Given that country outlaws tend to be men (think Willie and Waylon and Merle), it’s refreshing to see singer-songwriter Elizabeth Cook garner some attention. She’s cut from the same musical cloth. With her new album, Exodus of Venus
, she delivers another collection of personal songs.
This time, they document the tumultuous past six years of life. The tracks reference deaths, a divorce and personal hardships, including a battle with addiction.
Cook, who’s performed at the Grand Ole Opry over 400 times, hosts her own Sirius XM show on the Outlaw Country station and has worked with everyone from Jason Isbell to Steve Earle and John Prine.
She formed her first band when she was only 9.
“My parents were both musicians,” she says via phone from her Nashville home. “They played a lot of bars. My dad quit drinking, so it wasn’t good for them to be in bars anymore but they still loved music so they kind of made a project out of me. I was horrified. I was young and not naturally inclined to be showy. It’s not my personality. I’m more shy than that. It was tough, but as a kid, you do what your parents tell you. They’re the people who are feeding you and keeping you alive. I learned a lot from it, though. It was training, for sure.”
Born in Florida, she moved to Nashville in 1996 and graduated from college with a degree in accounting. She took a job as an accountant, but living in Nashville, she was “surrounded by music” and subsequently started songwriting. She quickly got a publishing deal.
By the time she released 2010’s Welder
, her career had started to take off.
“It was a turning point for me creatively,” she says of the album. “[Producer] Don Was had a lot to do with protecting me and letting me come into the studio and do the songs that I wanted to do the way I wanted to do them. I think we came out with a really pure record. Right about that time was when I went on David Letterman. We got a lot of TV deals. That was a big distraction. And then on the heels of that, a lot of tragedy started happening in my family and it’s taken a long time for me to get back on my feet.”
Those tragedies inspired Exodus of Venus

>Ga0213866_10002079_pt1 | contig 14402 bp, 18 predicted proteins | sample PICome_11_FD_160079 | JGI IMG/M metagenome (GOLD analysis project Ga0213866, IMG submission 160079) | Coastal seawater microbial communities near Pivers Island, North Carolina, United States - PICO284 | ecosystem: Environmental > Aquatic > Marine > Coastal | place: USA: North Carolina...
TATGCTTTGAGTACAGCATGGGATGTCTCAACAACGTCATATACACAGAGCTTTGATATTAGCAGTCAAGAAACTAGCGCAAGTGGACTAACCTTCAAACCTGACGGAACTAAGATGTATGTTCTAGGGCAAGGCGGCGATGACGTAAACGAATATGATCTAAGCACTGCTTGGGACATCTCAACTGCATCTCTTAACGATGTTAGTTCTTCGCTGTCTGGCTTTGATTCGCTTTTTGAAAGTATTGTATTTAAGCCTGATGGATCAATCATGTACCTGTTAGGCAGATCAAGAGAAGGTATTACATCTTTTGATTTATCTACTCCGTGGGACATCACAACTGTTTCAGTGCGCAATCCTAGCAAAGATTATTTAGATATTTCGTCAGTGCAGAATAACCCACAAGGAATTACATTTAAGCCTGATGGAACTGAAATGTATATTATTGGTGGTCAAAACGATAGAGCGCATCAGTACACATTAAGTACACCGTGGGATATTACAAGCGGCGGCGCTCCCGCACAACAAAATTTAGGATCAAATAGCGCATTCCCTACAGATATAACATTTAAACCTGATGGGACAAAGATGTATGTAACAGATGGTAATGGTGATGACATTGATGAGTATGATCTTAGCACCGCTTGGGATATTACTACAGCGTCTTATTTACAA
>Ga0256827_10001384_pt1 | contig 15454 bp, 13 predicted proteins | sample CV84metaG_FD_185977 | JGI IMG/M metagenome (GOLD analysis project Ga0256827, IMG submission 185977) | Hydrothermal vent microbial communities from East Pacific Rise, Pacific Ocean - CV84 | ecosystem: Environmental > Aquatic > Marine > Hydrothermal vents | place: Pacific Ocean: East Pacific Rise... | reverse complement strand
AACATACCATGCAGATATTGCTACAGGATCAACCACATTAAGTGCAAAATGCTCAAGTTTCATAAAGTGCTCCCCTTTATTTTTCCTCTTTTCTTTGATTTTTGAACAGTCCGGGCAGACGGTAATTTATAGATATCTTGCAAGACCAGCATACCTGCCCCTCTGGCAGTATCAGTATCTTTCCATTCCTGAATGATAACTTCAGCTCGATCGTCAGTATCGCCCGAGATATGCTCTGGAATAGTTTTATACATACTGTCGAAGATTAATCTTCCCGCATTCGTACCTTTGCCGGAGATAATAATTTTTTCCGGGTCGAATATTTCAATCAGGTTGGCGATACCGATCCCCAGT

. Right from the opening notes of the title track, which commences with an indistinguishable hum before twangy guitars and Cook’s gravelly vocals enter the mix.
“It’s a mass exit," she says when asked about the song's meaning. "It’s a seismic shift in life and a massive change. The title is about that. It’s an astronomical and astrological and biblical event. The theory is that when Venus passed through the earth’s atmosphere, it passed through too close, causing what is described in the book of Exodus. I correlated that with an being in a new romance. Those [aforementioned] experiences have changed my disposition. I’ve been shielded from tragedy for a long time. Once I wasn’t anymore, of course, it changed my experience and my perspective and that affects how I write."
While the songs all feature bass, guitars and drums (courtesy of an all-star band that includes guitarist Dexter Green, bassist Willie Weeks and drummer Matt Chamberlain), organ drives many of the tunes.
“That’s something new for me,” she says. “We just wanted great players. One of the great players who is in our psyche right now is Ralph Lofton. He lives north of town. He’s primarily a church guy but we wanted to bring him in. He loves to play. He just played the whole time. That’s why it’s so strongly represented on the record. My producer Dexter Green knows him and had used him on records before. It was super fun to bring him with [bassist] Willie Weeks and [drummer] Matt Chamberlain, who had never met. It was fun and inspiring for both me and Dexter.”
She started to write “Evacuation,” a tune about Hurricane Katrina, years ago but only recently finished the tune.
“I wrote it years after the fact,” she says. “I filed away a story about a woman who was told to evacuate and she dug in her heels. It’s sort of like a I’m not going anywhere type of thing. It’s a fight or flight type of moment.”
“Straitjacket Love” has a real swagger to it and shows off Cook’s bellowing voice.
“I have deep hillbilly singer roots via my mother from West Virginia,” she says. “I love to sing that way. I don’t know why I wrote it that way in terms of the tempo change. It just seemed to make sense. I would explain and set it up and there’s an urgency to get what you need and so the tempo changes.”
She says the live show, which will feature her with a four-piece band, will mostly focus on tunes from Exodus of Venus
“The songs on the record are mid-tempo, but they have deep tones and kind of aggressive guitar,” she says.
And has she started thinking about the next album?
"I’m thinking about it, just thinking about it," she says.
One thing's for certain — the songs will be highly personal.
"That’s just my approach," she says. "That’s how I know how to do it. I have to get a little bit of life under my belt before I do it again."
Elizabeth Cook, Derek Hoke, 8:30 p.m. Saturday, Aug. 6, Beachland Tavern, 15711 Waterloo Rd., 15711 Waterloo Rd., 216-383-1124. Tickets: $17, beachlandballroom.com.